A 2012 Italian study shows why you should think twice before indulging in carbohydrates. The study compared acne patients to people with clear skin and showed significant insulin resistance and much higher insulin level in acne group.
Why insulin matters
As I’ve explained many times, insulin is a cornerstone hormone in acne.
- Increase in insulin level causes an increase in IGF-1 and androgen hormone levels.
- All of these hormones can stimulate your skin to produce more sebum and keratin, and thus lead to blocked pores and acne.
- One study showed a correlation between IGF-1 and sebum production, as IGF-1 hormone level increased, so did sebum production.
- Studies consistently show that switching to low glycemic index diet reduces both acne and insulin level.
- Treatment with metformin and other insulin sensitizing drugs can reduce acne.
For all the technical details, please see this paper: Role of insulin resistance and diet in acne.
That’s why keeping blood sugar and insulin levels under control should be one of your top priorities – especially when you see the results from this study.[am4show have=’p6;p7;’ guest_error=’guest’ user_error=’member’ ]
Study of insulin resistance in men
The best study on insulin resistance and acne was published in 2012 by a group of Italian researchers. In the study, they compared 22 15 to 26 year old men with acne to a control group of 22. The control group was carefully matched to be as similar as the patient group as possible, so similar age, BMI, smoking status, etc. The main difference between the patient and control group was whether they had acne or not.
All the participants were given oral glucose tolerance test (oGTT). In the test you are asked to drink water with 75g of sugar dissolved in it, and 2 hours later a doctor measures your blood sugar and insulin levels. The test measures health of your blood sugar metabolism and is a good approximation of what happens when you eat high glycemic index carbohydrates.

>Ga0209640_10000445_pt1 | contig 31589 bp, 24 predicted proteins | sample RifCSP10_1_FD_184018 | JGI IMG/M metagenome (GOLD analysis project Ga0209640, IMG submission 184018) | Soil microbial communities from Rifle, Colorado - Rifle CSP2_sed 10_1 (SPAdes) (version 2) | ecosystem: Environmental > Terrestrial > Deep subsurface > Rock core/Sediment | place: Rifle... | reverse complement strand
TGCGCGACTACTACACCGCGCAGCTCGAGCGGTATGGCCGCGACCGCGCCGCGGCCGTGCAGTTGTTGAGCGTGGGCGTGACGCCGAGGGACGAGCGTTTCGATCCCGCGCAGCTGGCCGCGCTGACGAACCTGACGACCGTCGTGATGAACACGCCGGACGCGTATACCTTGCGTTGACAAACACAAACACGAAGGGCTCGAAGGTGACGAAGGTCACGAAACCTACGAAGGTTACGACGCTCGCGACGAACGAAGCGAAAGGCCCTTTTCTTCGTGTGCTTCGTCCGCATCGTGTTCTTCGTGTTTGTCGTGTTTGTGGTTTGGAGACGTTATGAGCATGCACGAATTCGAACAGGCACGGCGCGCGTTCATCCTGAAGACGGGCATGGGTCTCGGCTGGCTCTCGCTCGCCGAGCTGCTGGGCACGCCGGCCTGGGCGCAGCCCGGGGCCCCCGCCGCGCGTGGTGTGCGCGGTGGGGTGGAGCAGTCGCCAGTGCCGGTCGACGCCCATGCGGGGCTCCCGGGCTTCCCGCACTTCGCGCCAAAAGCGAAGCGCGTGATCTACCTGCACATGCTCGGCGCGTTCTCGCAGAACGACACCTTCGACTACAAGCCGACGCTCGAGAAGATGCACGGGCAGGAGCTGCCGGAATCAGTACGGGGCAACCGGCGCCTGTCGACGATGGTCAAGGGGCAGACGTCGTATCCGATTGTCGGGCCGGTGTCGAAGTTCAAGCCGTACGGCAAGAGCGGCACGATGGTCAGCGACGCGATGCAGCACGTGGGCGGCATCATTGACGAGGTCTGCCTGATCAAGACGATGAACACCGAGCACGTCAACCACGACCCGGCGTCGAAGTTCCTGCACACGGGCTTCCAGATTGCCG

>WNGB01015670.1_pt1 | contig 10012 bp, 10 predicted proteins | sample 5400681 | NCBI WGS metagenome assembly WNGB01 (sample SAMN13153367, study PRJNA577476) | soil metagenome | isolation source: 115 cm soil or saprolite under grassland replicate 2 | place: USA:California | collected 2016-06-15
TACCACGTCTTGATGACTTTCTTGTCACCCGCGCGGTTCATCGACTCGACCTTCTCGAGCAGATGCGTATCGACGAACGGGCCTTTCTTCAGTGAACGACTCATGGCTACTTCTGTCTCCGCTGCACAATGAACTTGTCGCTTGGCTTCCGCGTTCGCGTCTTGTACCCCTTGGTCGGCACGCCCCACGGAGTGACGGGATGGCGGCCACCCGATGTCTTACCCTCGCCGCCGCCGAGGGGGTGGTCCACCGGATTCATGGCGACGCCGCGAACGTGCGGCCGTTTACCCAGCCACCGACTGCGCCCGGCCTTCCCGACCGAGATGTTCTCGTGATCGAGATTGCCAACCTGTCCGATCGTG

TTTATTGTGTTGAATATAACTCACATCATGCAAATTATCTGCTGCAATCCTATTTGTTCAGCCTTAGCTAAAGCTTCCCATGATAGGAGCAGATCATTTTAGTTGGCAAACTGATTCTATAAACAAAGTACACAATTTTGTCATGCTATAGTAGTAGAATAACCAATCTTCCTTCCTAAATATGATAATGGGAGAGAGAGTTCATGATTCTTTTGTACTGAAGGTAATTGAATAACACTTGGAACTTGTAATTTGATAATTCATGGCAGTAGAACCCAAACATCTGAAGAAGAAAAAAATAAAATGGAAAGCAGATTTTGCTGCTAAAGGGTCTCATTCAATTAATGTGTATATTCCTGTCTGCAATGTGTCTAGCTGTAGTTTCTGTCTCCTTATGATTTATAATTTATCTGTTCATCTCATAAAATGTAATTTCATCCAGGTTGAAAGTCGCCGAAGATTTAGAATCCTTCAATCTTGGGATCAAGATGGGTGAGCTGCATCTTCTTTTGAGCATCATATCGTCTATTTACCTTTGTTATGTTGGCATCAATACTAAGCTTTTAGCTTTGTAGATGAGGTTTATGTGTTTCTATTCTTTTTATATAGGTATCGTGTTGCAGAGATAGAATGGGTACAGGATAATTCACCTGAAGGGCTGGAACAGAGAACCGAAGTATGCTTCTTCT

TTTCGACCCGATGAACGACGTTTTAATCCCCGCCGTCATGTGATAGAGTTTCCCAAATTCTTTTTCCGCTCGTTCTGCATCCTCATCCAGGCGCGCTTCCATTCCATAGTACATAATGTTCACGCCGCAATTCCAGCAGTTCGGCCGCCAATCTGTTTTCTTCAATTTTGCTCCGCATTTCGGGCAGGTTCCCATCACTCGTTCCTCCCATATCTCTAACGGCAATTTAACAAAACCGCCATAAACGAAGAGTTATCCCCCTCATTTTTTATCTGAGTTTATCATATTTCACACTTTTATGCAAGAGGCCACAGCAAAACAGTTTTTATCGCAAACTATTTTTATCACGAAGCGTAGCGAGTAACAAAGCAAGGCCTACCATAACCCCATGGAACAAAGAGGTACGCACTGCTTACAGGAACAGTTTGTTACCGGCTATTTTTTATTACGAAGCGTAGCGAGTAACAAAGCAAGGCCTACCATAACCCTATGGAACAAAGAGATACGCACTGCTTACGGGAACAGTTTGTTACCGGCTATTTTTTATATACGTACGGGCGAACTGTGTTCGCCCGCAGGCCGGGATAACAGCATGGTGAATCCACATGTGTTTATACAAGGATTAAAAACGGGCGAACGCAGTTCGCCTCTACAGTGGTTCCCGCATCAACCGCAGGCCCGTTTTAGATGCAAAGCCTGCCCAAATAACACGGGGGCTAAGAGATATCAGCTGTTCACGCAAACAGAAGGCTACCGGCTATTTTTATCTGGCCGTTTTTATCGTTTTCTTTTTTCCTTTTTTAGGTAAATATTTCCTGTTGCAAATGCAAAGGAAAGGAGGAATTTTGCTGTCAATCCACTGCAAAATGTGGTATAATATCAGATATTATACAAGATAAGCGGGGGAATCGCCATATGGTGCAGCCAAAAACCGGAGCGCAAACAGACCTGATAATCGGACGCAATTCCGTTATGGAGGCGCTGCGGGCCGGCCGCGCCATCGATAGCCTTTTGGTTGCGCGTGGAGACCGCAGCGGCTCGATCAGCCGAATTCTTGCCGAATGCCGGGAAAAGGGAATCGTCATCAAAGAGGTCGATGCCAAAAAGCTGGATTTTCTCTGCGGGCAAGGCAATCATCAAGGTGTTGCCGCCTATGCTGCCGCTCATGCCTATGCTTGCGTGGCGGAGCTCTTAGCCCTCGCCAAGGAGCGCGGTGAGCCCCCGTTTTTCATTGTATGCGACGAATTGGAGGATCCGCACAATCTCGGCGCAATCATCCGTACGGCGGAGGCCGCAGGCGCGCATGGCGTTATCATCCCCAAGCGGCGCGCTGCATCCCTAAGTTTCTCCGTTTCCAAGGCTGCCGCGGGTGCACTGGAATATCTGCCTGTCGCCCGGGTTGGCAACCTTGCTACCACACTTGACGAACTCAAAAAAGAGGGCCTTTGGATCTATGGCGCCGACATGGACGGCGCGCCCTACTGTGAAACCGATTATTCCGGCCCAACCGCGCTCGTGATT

Here are the results:
|Fasting blood sugar (mg/dl)||88.9||84.3||+5%|
|Fasting insulin (µU/mL)||10.6||5.5||+93%|
|120 min oGTT blood sugar(mg/dl)||86.5||85.4||+1%|
|120 min oGTT insulin(µU/mL)||30.1||7.6||+296%|
|Bioactive testosterone (pg/ml)||16.8||20||-16%|
|Total testosterone (ng/ml)||5.1||5.3||-3%|
oGTT figures refer to measurements during the oral glucose tolerance test. Fasting values refer to measurements taken first thing in the morning, before you have eaten anything (i.e. in a fasted state).
You can see the striking difference in insulin level. Acne patients had almost twice as high fasting insulin level and about 4 times higher post-meal (oGTT) insulin level.
There was no real difference in androgen hormone level between the patients and the control group. So it seems that the difference in acne was mainly due to higher insulin level, and probably also by genetic differences in sensitivity of skin to the hormones.
Also, notice how there was no real difference in fasting and post-meal blood sugar levels. So if you were using blood sugar monitor at home, you might not even detect the problem.
How applicable are these results?
When you look at the results of any scientific study, you always have to ask how applicable are the results? The above study was done with young men. Does the same thing happen with older men? What about women?
The participants in the above study were classified as treatment resistant, meaning that they responded poorly to treatments dermatologists commonly prescribe. If you’ve been to dermatologists many times, then that probably applies to you too.